A team of divers floated in the water off The Dogs near Virgin Gorda, looking up at the crane lowering a “Sharkplaneo” into the sea.
Tugging on a rope attached to its front end, a crewmember turned the “Sharkplaneo” — so named because it looks like a hybrid between a shark and World War II-era war plane — so that it would not hit the barge on its way to the water.
Once sub-merged, the divers released it from the crane.
“It looks like a [expletive] great white!” one of them yelled.
The crew from Commercial Dive Services then put on their respirators and guided the plane to the ocean’s floor, securing it in place.
By sinking three of the 15-foot-long “Sharkplaneos,” Chris Juredin, who led the operation, hopes to create a new dive attraction to further the Virgin Islands’ reputation as a global scuba destination, he said.
“I like to see this as the start of something very good for the BVI,” Mr. Juredin said.
With few specialty dive sites left around the world, Mr. Juredin thinks that the VI’s offerings — which include artificial sites like the “Sharkplaneos” as well as ships wrecked centuries ago — stand out amongst similar destinations, he said.
Strengthening and preserving these offerings can “turn this into a place where even snorkelers will have unique experiences,” he said.
The Sharkplaneos’ sinking last Thursday set the stage for the start of Wreck Week over the weekend. Held throughout the first week of December, Wreck Week has featured parties, events and discounted excursions to stir interest in the VI’s scuba sector.
Though Wreck Week had been held in the past, this is the first time since the 2017 hurricanes rocked the territory’s scuba industry, said Kim Huish, president of the BVI Dive Operators Association.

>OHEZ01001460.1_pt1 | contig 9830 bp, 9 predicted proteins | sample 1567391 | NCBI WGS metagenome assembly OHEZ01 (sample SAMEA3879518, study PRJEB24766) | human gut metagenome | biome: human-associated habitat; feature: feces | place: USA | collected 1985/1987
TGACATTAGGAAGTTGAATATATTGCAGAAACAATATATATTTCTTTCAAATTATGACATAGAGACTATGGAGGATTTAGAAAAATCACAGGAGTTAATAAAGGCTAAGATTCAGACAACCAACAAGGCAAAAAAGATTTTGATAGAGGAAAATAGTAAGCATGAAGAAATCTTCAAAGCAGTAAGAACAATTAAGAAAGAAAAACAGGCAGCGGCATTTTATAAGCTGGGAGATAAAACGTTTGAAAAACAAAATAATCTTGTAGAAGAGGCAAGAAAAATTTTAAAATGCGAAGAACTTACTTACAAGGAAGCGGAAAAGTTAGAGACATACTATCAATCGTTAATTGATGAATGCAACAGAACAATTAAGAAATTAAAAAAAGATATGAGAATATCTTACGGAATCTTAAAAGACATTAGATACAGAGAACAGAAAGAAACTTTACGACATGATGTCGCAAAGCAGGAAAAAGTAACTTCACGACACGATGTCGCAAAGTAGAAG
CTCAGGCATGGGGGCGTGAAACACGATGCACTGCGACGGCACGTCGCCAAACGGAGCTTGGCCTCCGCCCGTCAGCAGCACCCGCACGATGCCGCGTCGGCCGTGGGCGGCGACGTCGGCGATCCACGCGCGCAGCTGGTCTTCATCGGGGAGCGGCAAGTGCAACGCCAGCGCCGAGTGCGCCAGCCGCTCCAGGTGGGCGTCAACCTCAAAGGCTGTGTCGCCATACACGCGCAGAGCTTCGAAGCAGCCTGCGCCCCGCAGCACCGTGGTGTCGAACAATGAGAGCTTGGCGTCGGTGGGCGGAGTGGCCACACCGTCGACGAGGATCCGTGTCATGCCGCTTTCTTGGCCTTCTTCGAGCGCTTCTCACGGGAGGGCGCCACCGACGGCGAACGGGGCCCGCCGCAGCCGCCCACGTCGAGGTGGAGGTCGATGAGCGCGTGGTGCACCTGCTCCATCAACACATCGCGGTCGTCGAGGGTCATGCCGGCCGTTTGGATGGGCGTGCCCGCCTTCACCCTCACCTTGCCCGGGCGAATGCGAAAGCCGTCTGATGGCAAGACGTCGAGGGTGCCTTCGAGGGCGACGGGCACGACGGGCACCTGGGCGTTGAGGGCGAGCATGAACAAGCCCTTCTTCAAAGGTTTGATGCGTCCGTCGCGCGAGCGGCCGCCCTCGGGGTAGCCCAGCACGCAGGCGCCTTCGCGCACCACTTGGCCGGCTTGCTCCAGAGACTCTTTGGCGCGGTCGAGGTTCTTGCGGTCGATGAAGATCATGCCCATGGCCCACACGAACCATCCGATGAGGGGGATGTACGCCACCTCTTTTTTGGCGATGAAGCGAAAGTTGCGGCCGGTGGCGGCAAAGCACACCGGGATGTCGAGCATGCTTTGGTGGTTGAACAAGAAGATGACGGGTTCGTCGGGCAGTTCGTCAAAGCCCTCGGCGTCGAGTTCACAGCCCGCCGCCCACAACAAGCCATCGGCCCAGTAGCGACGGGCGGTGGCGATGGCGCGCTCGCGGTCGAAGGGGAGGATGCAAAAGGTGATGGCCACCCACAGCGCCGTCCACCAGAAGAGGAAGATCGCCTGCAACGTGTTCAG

In reinstating the annual tradition, diving stakeholders saw an opportunity to make it better, and have sought to engage more Virgin Islanders in the dive scene, Ms. Huish said.
On Jost Van Dyke, the week officially kicked off Sunday with a Pirate Party at Hendo’s Hideout. Extreme sea conditions hampered tourist attendance, though there was a strong showing of JVD residents, said Captain Colin Aldridge, owner of Jost Van Dyke Scuba.
Mr. Aldridge also praised the Hendo’s staff, who went all in with the pirate-themed attire and poured great drinks, he said.
Largely because Mr. Aldridge’s dive shop is so close to the island’s primary school, many JVD children regularly express great interest in the scuba world, and Mr. Aldridge holds several programmes each year to try and bring them into the fold, he said.
“We all would love to have BVIslanders working for us instead of people on work permits,” he said, adding, “They don’t need a place to live; they don’t need to integrate into a culture and spend the money it takes to move here.”
He also strongly supports sinking manmade structures, which he said rapidly attract wildlife and are almost guaranteed to become a captivating site.
“I think it’s huge,” Mr. Aldridge said. “When you drop anything on a sandy bottom, life will be there in days.”
Such attractions also invite repeat visitors: If somebody dives a site that has just been created, it’s more than likely they will want to come back at a later date to see how things have changed, he said.
On Monday evening, many of the territory’s scuba professionals converged on The Moorings for a meet and greet with prospective divers.
According to Ms. Huish, turnout at the meet and greet was rather low, but she was not discouraged: This year’s Wreck Week attracted significant media coverage and laid the groundwork for improvement in years to come, she said.
“This is just the beginning and we are learning as we go … but we are very pleased so far,”Ms. Huish said